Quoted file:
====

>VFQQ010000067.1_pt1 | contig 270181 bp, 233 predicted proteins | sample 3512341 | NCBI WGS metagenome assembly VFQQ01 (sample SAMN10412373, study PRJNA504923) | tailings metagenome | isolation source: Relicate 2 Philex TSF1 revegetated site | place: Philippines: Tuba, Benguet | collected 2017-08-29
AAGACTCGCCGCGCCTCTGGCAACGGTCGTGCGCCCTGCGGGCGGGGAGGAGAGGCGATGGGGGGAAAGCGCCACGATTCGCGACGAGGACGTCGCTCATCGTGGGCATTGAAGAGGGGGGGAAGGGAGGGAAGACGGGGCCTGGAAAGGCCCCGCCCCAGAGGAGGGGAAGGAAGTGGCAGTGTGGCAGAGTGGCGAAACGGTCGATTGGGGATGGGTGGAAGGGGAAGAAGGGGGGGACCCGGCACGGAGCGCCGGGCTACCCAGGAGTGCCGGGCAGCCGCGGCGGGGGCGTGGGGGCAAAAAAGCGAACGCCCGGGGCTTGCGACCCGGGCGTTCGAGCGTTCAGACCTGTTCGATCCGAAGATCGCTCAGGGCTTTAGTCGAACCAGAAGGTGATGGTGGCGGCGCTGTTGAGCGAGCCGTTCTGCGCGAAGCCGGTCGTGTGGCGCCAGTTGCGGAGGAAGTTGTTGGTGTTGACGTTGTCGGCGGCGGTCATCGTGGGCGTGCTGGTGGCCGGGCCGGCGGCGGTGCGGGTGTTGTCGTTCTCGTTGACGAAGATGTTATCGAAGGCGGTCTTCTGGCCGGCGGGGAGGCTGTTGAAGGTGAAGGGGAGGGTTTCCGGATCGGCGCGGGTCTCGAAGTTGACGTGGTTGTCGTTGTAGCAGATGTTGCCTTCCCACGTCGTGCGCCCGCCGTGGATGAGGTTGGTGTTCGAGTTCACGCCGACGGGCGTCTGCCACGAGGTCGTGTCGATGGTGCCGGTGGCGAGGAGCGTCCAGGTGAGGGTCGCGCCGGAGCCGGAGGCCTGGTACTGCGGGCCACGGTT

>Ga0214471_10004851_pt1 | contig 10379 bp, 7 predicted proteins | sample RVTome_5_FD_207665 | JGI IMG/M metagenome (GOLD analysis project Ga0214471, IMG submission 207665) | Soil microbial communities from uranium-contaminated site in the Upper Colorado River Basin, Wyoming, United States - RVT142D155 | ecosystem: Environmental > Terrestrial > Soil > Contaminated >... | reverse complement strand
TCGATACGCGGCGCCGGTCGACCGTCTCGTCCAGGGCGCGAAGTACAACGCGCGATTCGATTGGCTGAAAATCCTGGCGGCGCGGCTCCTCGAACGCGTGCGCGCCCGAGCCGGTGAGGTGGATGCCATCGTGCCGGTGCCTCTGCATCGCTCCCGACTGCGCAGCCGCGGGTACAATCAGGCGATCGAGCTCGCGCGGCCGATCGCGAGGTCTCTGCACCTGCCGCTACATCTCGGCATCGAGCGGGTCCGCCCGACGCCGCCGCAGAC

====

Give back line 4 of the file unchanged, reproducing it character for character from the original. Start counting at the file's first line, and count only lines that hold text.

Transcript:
TCGATACGCGGCGCCGGTCGACCGTCTCGTCCAGGGCGCGAAGTACAACGCGCGATTCGATTGGCTGAAAATCCTGGCGGCGCGGCTCCTCGAACGCGTGCGCGCCCGAGCCGGTGAGGTGGATGCCATCGTGCCGGTGCCTCTGCATCGCTCCCGACTGCGCAGCCGCGGGTACAATCAGGCGATCGAGCTCGCGCGGCCGATCGCGAGGTCTCTGCACCTGCCGCTACATCTCGGCATCGAGCGGGTCCGCCCGACGCCGCCGCAGAC